There is a reason why people say, “Diets do not work.” While dieting can be a viable strategy for losing weight in a short period of time, only long-term lifestyle changes can actually keep weight off. Anyone who has followed a short-term diet, only to return to their old habits afterward, has regained weight. Many diets are simple too restrictive to be used for weight maintenance. Fortunately, there are a couple of key strategies you can use to help make sure that your weight loss results stick.
1. Have enough protein every day.
Carbohydrates, particularly simple sugars, are quickly broken down for energy. Their presence in the body causes the pancreas to produce lots of insulin to break them down. Unfortunately, elevated insulin levels tend to stick around for awhile after the carbs are gone, which can lead to low energy, irritability, and cravings for sweet foods. Protein helps curb these cravings, keeps blood sugar levels stable, and improves satiety.
2. Get enough fiber.
In addition to protein, fiber is very important. While all sugar is treated the same way by the body, the context it comes in makes a difference. Fiber helps you feel full, and can reduce some of the sugar’s impact on your insulin levels. This can help you avoid taking in more calories than you use up.
Dieting alone can help you lose weight quickly, but it is not great for your overall health. Many people become frustrated when they realize that the number of calories they burn through physical activity is not as high as they hoped — a 200 pound adult burns about as many calories per mile of running as there are in a slice of bread — but there are benefits to exercise beyond raw calorie burning. To maximize the calories used, interval training (combining high intensity and lower intensity exercises) is the best bet. Regular workouts improve cardiac health, boost endorphins, and raise your metabolism, so you continue to burn more calories at rest. It is a great habit to get into not only for weight maintenance, but also for your overall health.
4.Be ready for disappointment.
Maybe you get the flu and cannot exercise for a week. Maybe there’s a month chock-full of birthday parties at the office, and you are surrounded by cakes. There are any number of reasons why you might slip up, eat unhealthily, not move as much as you should, and put on weight. Diets tend to come with a very “all-or-nothing” mindset — how many times have you heard someone talk about “breaking their diet”? In reality, diets cannot be broken. Setbacks are temporary, and you can get right back on track as soon as you choose to.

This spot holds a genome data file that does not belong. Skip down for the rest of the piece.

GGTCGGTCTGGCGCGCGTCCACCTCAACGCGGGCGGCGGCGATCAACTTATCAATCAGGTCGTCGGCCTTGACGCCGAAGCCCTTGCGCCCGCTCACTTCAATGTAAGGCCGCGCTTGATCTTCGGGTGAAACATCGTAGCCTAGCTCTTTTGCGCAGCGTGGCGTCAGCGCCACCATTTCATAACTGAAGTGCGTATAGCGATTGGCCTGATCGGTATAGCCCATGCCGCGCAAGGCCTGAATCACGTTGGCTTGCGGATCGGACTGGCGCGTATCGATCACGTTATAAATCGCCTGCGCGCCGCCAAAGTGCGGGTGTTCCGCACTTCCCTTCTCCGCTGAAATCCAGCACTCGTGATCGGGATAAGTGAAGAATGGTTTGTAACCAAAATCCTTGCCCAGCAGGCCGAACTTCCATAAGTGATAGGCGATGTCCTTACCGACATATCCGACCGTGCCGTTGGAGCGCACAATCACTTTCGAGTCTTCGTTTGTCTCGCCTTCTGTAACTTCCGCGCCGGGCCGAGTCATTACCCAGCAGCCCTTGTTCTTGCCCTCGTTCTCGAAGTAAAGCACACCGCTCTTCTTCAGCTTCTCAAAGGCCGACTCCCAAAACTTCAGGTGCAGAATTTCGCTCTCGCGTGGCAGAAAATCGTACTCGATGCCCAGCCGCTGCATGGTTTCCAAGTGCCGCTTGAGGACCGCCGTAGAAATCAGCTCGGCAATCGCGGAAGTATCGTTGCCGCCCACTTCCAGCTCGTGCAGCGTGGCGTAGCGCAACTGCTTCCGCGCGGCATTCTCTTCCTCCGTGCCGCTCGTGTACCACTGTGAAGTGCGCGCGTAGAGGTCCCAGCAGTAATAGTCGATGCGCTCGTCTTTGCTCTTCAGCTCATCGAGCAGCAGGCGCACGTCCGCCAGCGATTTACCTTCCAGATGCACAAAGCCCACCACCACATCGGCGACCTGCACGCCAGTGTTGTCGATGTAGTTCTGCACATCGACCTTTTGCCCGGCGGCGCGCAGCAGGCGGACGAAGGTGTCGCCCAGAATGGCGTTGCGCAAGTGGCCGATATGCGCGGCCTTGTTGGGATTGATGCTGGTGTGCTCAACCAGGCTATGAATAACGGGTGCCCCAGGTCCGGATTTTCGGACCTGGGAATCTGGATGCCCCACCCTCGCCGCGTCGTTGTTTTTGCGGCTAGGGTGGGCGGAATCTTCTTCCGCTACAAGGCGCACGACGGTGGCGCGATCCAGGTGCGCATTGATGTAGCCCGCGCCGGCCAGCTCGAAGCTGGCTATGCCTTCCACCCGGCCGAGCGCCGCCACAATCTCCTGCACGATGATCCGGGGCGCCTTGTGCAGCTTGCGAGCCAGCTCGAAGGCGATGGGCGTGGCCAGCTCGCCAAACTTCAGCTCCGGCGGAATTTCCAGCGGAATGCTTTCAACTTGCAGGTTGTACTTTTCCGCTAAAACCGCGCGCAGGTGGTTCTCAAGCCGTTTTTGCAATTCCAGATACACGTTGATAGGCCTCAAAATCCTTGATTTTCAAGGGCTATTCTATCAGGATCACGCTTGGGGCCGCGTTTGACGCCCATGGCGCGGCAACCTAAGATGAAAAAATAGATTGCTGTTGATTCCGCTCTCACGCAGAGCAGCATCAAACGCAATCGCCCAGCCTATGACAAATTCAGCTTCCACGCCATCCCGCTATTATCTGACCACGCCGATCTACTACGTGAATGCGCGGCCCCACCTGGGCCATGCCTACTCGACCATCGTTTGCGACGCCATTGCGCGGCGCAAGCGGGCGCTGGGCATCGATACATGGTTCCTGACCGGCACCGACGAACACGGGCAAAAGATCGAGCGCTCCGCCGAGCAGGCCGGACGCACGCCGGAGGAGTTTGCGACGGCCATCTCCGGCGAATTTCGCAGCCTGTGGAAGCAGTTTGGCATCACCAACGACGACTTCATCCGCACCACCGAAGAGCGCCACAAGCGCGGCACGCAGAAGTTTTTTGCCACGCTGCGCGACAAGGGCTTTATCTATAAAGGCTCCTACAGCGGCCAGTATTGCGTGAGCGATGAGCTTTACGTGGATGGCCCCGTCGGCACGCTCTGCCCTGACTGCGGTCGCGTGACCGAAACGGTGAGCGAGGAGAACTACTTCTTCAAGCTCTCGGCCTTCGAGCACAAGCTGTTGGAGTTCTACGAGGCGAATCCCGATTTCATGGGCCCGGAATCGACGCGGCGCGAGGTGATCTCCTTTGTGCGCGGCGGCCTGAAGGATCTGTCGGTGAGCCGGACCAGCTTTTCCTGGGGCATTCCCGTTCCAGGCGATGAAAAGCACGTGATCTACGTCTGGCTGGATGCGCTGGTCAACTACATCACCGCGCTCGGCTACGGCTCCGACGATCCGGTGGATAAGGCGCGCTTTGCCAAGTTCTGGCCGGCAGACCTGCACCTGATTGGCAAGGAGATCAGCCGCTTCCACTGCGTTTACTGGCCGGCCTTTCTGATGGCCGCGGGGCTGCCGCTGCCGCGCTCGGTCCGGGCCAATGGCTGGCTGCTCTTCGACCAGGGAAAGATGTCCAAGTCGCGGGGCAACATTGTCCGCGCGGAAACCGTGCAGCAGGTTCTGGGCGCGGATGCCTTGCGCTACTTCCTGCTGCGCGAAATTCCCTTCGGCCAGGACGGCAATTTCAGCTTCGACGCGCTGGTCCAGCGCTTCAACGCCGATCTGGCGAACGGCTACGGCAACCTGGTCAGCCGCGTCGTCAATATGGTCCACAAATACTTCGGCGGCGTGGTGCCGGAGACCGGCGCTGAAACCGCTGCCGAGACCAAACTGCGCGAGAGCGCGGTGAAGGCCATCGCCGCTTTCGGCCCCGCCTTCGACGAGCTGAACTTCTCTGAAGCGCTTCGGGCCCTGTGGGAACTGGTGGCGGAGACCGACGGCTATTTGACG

5. Limit T.V. watching.
The average American spends 28 hours per week watching television, during which they are not exercising, are bombarded with adds for foods and drinks, and are often snacking without thinking about it. Research shows that the combination of inactivity and being primed for overconsumption can make it much harder to maintain weight loss.
6. Manage stress.
High stress levels can have a ripple effect that makes it harder to stay healthy and keep weight off. Not only do people tend to crave high-calorie comfort foods when they are stressed, but stress can make it harder to sleep, which raises levels of hormones that promote weight gain. Cortisol, specifically, is a stress hormone linked to increased belly fat.
7. Weigh yourself regularly.
Some people do not weigh themselves, because they prefer to track how their clothes fit instead. There is some evidence, however, that regular weigh-ins can help you keep tabs on minor weight gain before it becomes a noticeable issue. The trick is to weigh yourself often, but not too often. Weighing yourself every day will show you minor fluctuations caused by water weight and big meals, but weekly will give you a much better idea of whether you’re slowly gaining, losing, or maintaining.
Weight loss can be a difficult journey, but keeping the weight off does not have to be. The right mindset makes all the difference. Making relatively minor lifestyle changes like limiting T.V. time, keeping your stress levels low, eating the right foods, exercising regularly, and being mentally ready to face the occasional setback can help you maintain your weight.